Networking Courtesy of HBSUThis evening is the first of the holiday parties on my calendar.

I will meet and greet old friends with whom I am already connected on LinkedIn.

But let’s face it, we also go to these events to meet new people. I relish the ability to meet business-people wherever I go, in business contexts or not.

But that does NOT mean I connect with “anyone” on LinkedIn after a  few minutes of banter over a drink and then the exchange of business cards. That’s just the first step in the ritual for me.

I write “LI” on the back of their card if I think there is some way I can help them.

I email the next day. I use that contact to remind them where and how we met, perhaps with the name of a person who introduced us for context. I will arrange a subsequent face-to-face coffee meeting in a quieter more businesslike setting, or offer a phone call, to get to know why they do what they do.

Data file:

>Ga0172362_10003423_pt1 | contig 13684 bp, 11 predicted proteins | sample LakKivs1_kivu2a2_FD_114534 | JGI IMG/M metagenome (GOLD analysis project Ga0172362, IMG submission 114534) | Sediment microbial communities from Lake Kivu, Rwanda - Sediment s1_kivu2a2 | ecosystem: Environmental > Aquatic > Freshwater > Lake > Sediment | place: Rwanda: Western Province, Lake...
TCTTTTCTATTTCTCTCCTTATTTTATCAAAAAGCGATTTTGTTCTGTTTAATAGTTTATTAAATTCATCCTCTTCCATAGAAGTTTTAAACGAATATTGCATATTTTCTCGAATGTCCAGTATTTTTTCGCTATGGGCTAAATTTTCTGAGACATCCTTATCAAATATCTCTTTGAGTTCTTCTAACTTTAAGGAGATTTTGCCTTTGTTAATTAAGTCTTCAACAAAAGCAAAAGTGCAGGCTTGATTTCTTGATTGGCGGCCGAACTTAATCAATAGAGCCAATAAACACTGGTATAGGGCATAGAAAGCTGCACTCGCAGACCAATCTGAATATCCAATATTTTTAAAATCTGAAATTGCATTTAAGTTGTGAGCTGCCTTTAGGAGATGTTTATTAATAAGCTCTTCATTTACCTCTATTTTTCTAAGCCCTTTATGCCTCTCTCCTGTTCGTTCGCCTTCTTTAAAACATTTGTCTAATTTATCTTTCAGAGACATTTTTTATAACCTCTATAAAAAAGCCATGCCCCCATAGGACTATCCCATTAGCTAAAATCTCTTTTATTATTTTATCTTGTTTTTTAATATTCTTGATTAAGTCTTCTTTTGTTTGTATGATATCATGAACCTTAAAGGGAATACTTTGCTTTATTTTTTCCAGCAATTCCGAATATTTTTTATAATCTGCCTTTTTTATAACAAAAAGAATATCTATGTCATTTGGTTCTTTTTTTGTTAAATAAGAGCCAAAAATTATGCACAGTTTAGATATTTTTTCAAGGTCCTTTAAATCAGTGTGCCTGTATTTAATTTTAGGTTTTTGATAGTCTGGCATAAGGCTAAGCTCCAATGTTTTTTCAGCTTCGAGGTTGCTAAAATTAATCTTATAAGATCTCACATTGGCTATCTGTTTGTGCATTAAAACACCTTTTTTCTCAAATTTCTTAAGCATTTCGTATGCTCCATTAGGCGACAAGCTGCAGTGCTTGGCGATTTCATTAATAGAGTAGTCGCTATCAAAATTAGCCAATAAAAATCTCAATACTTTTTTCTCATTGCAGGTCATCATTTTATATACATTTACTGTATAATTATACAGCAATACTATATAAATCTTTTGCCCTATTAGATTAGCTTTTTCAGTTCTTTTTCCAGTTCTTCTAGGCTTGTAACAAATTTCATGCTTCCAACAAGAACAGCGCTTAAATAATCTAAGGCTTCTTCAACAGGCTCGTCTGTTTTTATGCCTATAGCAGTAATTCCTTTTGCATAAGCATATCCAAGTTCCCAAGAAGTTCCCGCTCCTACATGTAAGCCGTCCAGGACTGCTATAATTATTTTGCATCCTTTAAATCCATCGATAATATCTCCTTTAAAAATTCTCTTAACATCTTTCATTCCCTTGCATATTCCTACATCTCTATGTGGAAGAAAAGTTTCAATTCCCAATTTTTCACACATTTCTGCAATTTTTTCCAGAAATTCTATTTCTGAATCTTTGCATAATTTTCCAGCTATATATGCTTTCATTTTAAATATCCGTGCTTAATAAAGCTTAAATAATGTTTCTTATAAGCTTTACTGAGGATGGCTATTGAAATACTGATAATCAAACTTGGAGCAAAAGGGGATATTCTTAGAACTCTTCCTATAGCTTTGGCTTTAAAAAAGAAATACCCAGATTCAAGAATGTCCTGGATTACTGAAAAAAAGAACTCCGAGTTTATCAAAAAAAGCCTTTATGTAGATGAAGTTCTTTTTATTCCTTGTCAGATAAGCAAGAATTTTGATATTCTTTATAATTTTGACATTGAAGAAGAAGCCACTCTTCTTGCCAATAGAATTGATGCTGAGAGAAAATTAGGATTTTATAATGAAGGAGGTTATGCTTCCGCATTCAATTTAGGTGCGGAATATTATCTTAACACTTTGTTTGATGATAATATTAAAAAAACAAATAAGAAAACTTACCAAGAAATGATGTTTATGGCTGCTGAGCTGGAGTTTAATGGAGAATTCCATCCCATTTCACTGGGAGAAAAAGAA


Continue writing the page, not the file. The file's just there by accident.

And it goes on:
Then at the end of this second encounter I may ask them to connect on LinkedIn.

From my upcoming book, an excerpt on the privilege of the LinkedIn connection:

Connector, beware, as you consider who to approach to connect with. Why? Principally, connections can see all your LinkedIn private profile information and that of your connections. So make connecting to you a privilege, and guard it that way.

Don’t be afraid to walk away from a connection request when it seems not meant to be.

By all means, do not connect to someone you do not know or cannot vet. Doing so dilutes the trust and privilege we have in connecting with each other.